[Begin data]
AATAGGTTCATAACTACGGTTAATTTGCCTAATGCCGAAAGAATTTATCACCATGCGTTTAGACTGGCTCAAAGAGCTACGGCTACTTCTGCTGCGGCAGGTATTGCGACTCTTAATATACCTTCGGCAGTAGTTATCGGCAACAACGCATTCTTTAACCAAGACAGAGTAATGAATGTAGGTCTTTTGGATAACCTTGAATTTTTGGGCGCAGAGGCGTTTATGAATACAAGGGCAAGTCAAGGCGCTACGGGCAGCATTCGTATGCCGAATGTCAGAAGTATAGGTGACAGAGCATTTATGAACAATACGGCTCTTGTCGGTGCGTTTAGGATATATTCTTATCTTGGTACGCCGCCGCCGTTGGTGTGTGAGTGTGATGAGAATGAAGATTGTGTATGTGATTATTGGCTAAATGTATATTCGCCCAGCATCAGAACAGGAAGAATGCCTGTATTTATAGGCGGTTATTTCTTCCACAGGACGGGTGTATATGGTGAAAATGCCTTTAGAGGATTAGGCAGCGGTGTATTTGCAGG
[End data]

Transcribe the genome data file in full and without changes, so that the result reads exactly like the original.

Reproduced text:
AATAGGTTCATAACTACGGTTAATTTGCCTAATGCCGAAAGAATTTATCACCATGCGTTTAGACTGGCTCAAAGAGCTACGGCTACTTCTGCTGCGGCAGGTATTGCGACTCTTAATATACCTTCGGCAGTAGTTATCGGCAACAACGCATTCTTTAACCAAGACAGAGTAATGAATGTAGGTCTTTTGGATAACCTTGAATTTTTGGGCGCAGAGGCGTTTATGAATACAAGGGCAAGTCAAGGCGCTACGGGCAGCATTCGTATGCCGAATGTCAGAAGTATAGGTGACAGAGCATTTATGAACAATACGGCTCTTGTCGGTGCGTTTAGGATATATTCTTATCTTGGTACGCCGCCGCCGTTGGTGTGTGAGTGTGATGAGAATGAAGATTGTGTATGTGATTATTGGCTAAATGTATATTCGCCCAGCATCAGAACAGGAAGAATGCCTGTATTTATAGGCGGTTATTTCTTCCACAGGACGGGTGTATATGGTGAAAATGCCTTTAGAGGATTAGGCAGCGGTGTATTTGCAGG